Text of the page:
CERB, CEWS and CEBA: Tax forms reshaped by pandemic

By Merna Emara
Staff Writer

Last year was a unique one – in every sense – COVID-19’s ripple effects on the public and the economy are yet to be seen. Given tax filing season is upon us, many Canadians are calling their tax advisors and bookkeepers, inquiring about what their forms will look like this year.

Two inevitable ramifications sprung from COVID-19’s arrival: the closure of businesses and thousands of employees getting laid off.

As a result, the Canadian federal government introduced a few funding options to offset what Canadians would otherwise be earning before the pandemic.

Several funding programs began to trickle down. Canada Emergency Wage Subsidy (CEWS), Canada Emergency Response Benefit (CERB), Canada Emergency Business Account (CEBA) and Canada Recovery Caregiving Benefit (CRCB) were all attempts by the Canadian Government to alleviate the loss of income and revenue.

However, depositing the money in bank accounts was not the final step to businesses and individuals who were eligible for the support.

Kelly McFayden, senior tax manager at BDO, said all money received from the government has to be reported on tax forms as part of the individual’s or business’s annual total income.

“Some people might have had to repay,” McFayden said. “So if you’ve repaid it in 2020, then those repayments will be reflected in that T4 A slip. But if they didn’t repay it until 2021, the no deduction will happen in 2021. There’ll be a mismatch of income this year and the deduction next year, depending on when they repaid the actual amounts, if they had to repay any.”

Mike Canfield, Partner through a Corporation at BDO, said in an email that the government did not deduct taxes from the overall CERB payments, but the payments are considered income and therefore taxable.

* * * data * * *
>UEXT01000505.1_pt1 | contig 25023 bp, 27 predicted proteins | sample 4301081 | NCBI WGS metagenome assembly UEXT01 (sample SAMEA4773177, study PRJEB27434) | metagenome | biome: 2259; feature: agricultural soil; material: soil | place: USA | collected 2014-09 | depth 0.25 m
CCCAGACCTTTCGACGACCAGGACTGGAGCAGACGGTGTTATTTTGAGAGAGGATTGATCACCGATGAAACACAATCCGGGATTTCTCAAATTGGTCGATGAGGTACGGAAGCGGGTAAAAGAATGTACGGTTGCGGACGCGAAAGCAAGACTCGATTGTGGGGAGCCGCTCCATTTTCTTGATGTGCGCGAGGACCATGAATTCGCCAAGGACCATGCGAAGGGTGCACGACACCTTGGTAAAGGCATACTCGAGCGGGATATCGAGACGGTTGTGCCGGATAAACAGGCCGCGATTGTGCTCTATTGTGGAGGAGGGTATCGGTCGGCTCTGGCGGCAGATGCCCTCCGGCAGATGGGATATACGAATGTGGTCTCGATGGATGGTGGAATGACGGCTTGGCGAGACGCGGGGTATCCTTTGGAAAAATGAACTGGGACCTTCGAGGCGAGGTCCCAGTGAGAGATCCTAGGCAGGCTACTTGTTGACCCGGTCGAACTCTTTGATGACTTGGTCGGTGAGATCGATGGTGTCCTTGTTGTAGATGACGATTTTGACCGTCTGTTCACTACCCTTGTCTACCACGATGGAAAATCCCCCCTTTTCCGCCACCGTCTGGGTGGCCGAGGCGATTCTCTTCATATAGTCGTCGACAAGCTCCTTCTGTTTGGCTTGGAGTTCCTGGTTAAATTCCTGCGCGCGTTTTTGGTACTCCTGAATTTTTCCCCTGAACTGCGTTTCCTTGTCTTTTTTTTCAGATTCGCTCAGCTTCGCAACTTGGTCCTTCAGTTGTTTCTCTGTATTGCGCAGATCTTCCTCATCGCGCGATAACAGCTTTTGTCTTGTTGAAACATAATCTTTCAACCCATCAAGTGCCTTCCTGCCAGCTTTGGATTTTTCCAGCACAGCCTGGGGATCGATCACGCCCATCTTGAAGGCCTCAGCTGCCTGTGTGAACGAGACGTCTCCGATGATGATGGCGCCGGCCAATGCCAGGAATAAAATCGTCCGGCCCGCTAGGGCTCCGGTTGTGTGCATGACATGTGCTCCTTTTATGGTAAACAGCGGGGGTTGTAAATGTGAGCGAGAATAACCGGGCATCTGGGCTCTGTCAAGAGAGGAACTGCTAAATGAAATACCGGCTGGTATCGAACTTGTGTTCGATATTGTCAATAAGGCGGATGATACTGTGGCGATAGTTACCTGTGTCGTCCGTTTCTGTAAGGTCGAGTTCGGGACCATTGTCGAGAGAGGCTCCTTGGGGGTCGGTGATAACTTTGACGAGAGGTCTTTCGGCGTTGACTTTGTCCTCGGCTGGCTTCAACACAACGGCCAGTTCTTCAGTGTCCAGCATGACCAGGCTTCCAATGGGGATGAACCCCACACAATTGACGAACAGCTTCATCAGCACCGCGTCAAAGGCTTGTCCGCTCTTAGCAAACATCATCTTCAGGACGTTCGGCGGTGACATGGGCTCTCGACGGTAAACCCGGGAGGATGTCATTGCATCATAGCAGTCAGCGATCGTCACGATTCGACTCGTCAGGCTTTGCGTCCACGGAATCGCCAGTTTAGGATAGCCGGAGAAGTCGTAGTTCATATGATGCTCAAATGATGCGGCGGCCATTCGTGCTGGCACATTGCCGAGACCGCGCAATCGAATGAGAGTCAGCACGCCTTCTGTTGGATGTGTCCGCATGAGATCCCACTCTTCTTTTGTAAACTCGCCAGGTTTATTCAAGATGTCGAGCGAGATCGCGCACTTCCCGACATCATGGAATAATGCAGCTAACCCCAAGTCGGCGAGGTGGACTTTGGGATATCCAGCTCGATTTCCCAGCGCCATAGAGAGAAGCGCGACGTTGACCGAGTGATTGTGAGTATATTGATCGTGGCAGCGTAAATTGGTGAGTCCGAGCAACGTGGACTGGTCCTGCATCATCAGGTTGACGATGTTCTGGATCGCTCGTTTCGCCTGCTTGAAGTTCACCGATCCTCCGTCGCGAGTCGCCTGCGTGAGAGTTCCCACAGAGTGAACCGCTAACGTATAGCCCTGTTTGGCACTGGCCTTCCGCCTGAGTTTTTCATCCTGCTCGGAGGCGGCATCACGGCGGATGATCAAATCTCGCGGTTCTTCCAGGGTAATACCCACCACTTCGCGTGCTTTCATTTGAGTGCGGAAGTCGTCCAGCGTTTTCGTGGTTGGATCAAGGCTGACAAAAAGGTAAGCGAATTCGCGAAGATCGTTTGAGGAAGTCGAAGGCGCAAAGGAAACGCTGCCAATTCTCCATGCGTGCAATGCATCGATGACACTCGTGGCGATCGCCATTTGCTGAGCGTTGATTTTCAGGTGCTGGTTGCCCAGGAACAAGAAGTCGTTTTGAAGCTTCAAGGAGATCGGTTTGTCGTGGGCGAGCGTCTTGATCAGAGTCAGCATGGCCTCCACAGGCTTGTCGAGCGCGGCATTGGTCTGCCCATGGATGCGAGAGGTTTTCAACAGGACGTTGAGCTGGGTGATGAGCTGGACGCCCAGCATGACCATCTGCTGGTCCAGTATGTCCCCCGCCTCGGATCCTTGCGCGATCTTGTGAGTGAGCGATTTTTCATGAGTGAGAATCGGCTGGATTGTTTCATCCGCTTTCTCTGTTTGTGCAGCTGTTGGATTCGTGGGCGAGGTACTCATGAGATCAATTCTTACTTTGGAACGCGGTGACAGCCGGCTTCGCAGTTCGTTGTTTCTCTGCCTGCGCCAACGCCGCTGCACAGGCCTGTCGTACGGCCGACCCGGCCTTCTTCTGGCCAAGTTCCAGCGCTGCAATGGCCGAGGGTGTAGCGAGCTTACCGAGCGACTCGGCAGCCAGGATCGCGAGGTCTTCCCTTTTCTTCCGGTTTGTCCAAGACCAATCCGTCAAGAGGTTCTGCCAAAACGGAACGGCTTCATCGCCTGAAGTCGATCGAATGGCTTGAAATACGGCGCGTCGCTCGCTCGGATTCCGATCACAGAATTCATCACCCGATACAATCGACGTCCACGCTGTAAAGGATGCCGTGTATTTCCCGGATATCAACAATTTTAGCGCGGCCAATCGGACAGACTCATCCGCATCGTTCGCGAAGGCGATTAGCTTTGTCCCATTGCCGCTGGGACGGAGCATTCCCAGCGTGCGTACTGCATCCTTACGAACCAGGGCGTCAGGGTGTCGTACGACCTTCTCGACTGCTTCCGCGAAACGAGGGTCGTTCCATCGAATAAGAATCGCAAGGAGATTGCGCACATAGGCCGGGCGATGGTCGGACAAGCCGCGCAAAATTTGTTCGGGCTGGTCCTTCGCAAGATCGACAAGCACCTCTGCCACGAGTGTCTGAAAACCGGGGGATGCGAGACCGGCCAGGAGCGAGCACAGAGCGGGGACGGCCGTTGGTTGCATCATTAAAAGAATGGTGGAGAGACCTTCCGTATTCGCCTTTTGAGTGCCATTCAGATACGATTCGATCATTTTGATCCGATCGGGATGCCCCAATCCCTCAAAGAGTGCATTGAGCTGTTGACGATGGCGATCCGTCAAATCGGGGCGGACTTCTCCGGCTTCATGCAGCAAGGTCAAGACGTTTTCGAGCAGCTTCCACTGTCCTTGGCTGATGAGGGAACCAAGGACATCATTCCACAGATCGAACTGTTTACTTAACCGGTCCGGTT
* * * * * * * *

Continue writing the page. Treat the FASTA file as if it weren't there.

“It’s more likely that individuals that received CERB will have an amount owing on their personal tax return,” Canfield said.

Business owners who may have claimed CEWS or the 10 per cent wage subsidy have time to pay taxes on these grants because they were not initially taxed, McFayden said.

On Feb.9, the government announced interest relief to individuals who received COVID-related income support. Once effective, those who have filed 2020 tax returns will not be required to pay the interest on any outstanding balances owing tax debt until April 30, 2022, McFayden added.

“The government is giving them a year where they are going to provide some interest relief provisions to allow the people to take time to pay those tax bills, if there is any owing,” McFayden said.

Besides loans introduced by the government, some individuals also chose to dip into their Registered Retirement Savings Plan (RRSPs).

McFayden said anytime money withdrawal is made from an RRSP account, it immediately becomes taxable income.

“They will have an income inclusion this year in the amount that they withdrew,” McFayden said. “In all these cases, it’s highly unlikely that they’ve taken enough tax off. They did not take taxes off in the CERB. They will take 10 per cent of the newer funds starting in September.”

McFayden said if $5,000 are withdrawn from the RRSP account, 10 per cent will be taken in taxes.

“If they took them out in small amounts and they had other income, they probably didn’t pay enough tax in the year. At this time of year when we have to go file our tax returns, it all becomes taxable income,” McFayden said. “But if they haven’t taken any tax off on these amounts, then you know, it’s probably going to result in a tax bill for them.”

Generally, Canfield said, tax deductions are taken from the RRSP accounts when the money is withdrawn. However, the amount of taxes taken off are often too low and can result in a payable, Canfield added.

McFayden said there are also additional tax deductions for home office expenses this year because of COVID. Most employees were not eligible for this before, but the government has extended that this year, because of the fact that a lot of people will be working from home.

“The [government] said if you’ve worked from home for more than 50 per cent of the time for a period of at least four consecutive weeks in 2020. Due to COVID, you may now be able to claim a home office deduction on your tax return,” McFayden said.

“There’s a temporary flat rate of $2 per day up to a maximum of $400.”